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Chapter XI - The First Parliament of Canada

THE British North America Act, by which the provinces of Upper and Lower Canada, New Brunswick and Nova Scotia were bound into a confederation, came into force by royal proclamation on the first day of July, 1867. When it is considered how vast and vital a change this measure brought about, it is surprising that it produced so little excitement anywhere. With the exception of one or two demonstrations which were made with flags by persons hostile to confederation, it was received in the province of New Brunswick, which had been so much excited during two elections, with perfect calmness, and although for some years afterwards there were always a number of persons opposed to union who predicted direful things from confederation, and thought it must finally be dissolved, the voices of such persons were eventually silenced either by death or by their acquiescence in the situation. To-day it may be safely declared that the Canadian confederation stands upon as secure a foundation as any other government in the civilized world.

In June, 1867, the Hon. John A. Macdonald, the leading spirit in the government of Canada, was intrusted by Lord Monck, then governor-general, with the formation of a ministry for the Dominion. Mr. Macdonald naturally experienced a good deal of difficulty in making his arrangements. In the formation of the first ministry much care was necessary; provincial and national interests were to be thought of and denominational claims had to receive some attention. But the greatest difficulty arose with respect to old party lines. Mr. Macdonald thought that these ought, as far as possible, to be ignored, and accordingly selected his men from the leading advocates of confederation belonging to both parties, placing in his cabinet seven Conservatives and six Liberals. The Liberals included the names of Mr. W. P. Howland and Mr. William MacDougall for Ontario. A large number of the Liberals of Ontario, including George Brown and Alexander Mackenzie, opposed this arrangement, called a public meeting in Toronto, and passed resolutions in favour of a strictly party government on the old lines. It declared hostility to the proposal for a coalition, and resolved to oppose Messrs. Howland and MacDougall, should they accept office under Mr. Macdonald. This decision was carried out, but these gentlemen were both elected by good majorities. In this first ministry there were five members from Ontario, four from Quebec, two from Nova Scotia, and two from New Brunswick: S. L. Tilley and Peter Mitchell.

The wisdom of the course adopted will be apparent when it is remembered that the question of confederation was not settled or carried on party lines, some of the Conservatives opposing and some Liberals supporting it. This was clearly the case in New Brunswick, as shown by the last two elections held there. About one-third of the Liberal party, and a like proportion of the Conservative party, opposed confederation at the second election. To have formed the first government on a party basis would have necessitated the selection of some men who were opposed to the union, and whose efforts might not have been devoted to making it a success.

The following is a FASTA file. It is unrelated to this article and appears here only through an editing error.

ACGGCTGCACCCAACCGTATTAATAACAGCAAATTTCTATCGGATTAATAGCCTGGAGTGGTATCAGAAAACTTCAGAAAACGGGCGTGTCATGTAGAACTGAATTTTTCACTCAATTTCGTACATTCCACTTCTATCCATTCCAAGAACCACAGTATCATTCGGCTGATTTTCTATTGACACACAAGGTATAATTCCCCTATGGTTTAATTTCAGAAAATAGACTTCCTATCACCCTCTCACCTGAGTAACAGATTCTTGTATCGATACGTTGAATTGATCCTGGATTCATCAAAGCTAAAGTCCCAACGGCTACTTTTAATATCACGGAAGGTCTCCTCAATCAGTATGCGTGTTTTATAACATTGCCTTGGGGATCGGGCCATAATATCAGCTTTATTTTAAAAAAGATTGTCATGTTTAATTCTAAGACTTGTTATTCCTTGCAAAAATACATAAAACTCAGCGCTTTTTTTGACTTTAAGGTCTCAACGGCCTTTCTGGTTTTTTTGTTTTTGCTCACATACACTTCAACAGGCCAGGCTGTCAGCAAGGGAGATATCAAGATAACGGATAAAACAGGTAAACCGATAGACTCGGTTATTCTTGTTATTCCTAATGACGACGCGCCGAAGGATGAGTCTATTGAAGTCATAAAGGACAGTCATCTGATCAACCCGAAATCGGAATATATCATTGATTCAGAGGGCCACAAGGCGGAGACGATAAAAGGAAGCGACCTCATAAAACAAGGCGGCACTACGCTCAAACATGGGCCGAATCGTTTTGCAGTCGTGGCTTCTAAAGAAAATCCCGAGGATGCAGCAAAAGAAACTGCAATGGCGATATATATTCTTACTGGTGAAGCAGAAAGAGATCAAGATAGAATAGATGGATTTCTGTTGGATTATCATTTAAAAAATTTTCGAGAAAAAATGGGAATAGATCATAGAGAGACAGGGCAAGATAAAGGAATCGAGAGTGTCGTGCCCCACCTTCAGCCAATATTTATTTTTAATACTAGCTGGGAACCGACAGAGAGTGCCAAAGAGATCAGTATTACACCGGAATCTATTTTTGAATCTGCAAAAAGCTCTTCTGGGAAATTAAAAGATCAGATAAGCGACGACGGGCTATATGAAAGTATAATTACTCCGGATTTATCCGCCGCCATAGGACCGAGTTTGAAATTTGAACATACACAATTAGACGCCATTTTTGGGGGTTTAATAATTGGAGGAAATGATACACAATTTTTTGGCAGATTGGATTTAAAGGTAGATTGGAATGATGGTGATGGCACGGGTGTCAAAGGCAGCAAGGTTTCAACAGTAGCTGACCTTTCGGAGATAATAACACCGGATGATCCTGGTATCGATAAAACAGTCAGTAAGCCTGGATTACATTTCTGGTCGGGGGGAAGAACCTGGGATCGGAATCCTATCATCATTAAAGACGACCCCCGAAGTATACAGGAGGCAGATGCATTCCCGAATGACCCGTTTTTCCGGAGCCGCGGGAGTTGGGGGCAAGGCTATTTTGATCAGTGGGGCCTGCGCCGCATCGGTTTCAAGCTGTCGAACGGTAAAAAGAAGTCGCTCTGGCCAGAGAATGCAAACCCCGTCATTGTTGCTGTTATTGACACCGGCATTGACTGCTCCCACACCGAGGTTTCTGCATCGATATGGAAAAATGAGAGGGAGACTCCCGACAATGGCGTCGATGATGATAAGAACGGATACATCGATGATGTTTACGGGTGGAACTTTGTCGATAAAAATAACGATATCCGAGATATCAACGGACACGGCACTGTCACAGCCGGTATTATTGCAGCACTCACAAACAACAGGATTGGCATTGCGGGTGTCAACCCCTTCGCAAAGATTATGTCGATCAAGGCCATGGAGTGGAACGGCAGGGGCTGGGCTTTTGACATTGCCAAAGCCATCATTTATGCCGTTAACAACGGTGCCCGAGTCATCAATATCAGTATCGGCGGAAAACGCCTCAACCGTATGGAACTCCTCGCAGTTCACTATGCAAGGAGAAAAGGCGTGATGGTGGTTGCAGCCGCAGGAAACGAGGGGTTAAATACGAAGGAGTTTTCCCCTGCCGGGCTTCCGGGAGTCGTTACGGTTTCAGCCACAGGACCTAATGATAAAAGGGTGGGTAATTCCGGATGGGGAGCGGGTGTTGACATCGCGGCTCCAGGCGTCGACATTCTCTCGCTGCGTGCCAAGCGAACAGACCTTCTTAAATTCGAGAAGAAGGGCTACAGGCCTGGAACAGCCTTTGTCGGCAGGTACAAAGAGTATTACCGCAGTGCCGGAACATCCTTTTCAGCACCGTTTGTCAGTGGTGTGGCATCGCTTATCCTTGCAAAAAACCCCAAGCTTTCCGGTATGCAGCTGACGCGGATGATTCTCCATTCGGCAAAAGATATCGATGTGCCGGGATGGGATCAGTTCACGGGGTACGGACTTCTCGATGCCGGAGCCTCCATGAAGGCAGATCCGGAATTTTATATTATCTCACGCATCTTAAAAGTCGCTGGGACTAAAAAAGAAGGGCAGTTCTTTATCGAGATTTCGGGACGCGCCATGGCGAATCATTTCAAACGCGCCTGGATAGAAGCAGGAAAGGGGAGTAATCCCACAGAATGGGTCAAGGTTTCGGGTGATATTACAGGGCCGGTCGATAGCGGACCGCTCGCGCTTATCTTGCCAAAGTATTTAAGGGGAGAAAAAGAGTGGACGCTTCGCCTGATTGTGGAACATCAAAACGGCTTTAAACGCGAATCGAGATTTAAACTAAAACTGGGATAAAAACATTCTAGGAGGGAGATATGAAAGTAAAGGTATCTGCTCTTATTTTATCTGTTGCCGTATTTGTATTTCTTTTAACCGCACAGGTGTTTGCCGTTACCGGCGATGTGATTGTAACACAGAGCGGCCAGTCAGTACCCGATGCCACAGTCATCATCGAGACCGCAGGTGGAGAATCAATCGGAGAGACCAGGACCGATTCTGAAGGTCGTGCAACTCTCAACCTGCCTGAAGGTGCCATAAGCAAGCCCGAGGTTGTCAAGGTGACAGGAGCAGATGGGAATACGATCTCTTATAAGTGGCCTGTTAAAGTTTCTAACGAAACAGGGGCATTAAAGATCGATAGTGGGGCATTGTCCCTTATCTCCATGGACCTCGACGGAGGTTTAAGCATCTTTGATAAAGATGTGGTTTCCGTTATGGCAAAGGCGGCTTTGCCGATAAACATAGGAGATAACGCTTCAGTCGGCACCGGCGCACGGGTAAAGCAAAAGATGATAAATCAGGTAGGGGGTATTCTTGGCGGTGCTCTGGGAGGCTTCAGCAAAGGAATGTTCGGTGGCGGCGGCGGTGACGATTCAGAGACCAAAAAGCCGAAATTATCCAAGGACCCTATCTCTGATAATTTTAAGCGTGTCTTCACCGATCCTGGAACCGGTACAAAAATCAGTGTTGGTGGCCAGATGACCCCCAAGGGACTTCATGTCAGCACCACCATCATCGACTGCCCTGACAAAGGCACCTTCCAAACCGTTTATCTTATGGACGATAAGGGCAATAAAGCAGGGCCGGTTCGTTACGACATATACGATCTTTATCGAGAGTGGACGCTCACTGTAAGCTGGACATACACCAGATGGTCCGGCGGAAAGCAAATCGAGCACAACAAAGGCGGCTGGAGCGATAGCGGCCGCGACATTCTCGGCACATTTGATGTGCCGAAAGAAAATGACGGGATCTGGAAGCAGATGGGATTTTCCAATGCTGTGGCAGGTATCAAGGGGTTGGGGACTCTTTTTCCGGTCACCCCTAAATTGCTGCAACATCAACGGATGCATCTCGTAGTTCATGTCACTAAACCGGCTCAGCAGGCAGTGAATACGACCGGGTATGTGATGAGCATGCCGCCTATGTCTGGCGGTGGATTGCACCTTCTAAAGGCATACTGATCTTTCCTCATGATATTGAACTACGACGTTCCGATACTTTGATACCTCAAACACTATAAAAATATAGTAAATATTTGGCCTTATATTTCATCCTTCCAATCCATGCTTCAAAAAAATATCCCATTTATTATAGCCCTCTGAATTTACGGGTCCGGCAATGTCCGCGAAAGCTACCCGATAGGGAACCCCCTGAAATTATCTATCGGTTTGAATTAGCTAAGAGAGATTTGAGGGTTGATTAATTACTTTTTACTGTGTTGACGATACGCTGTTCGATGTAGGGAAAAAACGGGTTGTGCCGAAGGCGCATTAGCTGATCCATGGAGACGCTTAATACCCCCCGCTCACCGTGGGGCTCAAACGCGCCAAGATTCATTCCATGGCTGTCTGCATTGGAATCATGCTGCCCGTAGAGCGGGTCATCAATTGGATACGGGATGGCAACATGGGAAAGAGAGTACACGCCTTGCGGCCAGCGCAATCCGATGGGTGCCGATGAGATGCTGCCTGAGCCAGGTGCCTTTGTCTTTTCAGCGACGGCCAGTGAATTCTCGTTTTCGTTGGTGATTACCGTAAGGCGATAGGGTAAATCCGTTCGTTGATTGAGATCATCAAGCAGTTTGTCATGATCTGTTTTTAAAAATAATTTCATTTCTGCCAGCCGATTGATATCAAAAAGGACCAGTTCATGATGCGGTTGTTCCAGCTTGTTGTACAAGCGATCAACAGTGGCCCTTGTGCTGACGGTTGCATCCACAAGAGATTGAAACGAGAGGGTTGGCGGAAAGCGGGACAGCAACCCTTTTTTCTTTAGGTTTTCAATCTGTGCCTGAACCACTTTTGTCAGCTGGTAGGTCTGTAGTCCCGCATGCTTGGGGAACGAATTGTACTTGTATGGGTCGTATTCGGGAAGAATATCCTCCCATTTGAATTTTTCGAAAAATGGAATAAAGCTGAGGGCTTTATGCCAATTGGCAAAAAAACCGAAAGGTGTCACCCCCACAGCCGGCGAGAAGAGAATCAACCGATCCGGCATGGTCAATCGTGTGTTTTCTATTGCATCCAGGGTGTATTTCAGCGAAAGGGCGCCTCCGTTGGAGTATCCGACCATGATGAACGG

The first confederation ministry was a very strong one. The Hon. John A. Macdonald became premier and minister of justice; the Hon. George E. Cartier was minister of militia and defence; Alexander T. Galt was minister of finance; the Hon. William MacDougall was minister of public works; the Hon. W. P. Howland was minister of inland revenue; the Hon. A. J. F. Blair, president of the privy council; the Hon. Alexander Campbell, postmaster-general; the Hon. J. C. Chapais, minister of agriculture; the Hon. Hector L. Lan-gevin, secretary of state. The Hon. Mr. Tilley became minister of customs and the Hon. Mr. Mitchell minister of marine and fisheries, while the two Nova Scotia representatives, Messrs. Archibald and Kenny, became respectively secretary of state for the provinces and receiver-general.

It will thus be seen that the Maritime Provinces had four representatives out of thirteen members of the cabinet, and this proportion has generally been maintained since that time; so that the fears of those who anticipated that the provinces by the sea would not receive fair treatment in the distribution of high offices have proved to be groundless. On the contrary, it can be said that the Maritime Province members of the government appear always to have occupied a very influential position.

The office of minister of customs, which Mr. Tilley received, was thought by some of his friends to be less important than he deserved, they being of the opinion that he should have been made minister of finance. This office, however, went to Mr. Galt, who, owing to a difference with the rest of the government, resigned four months later, his place in the cabinet being taken by Sir John Rose, who held the office of finance minister until October, 1869, Sir Francis Hincks then receiving the appointment. It was not until the resignation of the latter in February, 1873, that Mr. Tilley became minister of finance. The office at first assigned to him, however, was one of great importance, involving as it did the reorganization of the entire establishment of the customs of Canada, and it gave ample scope for his great ability as a business man.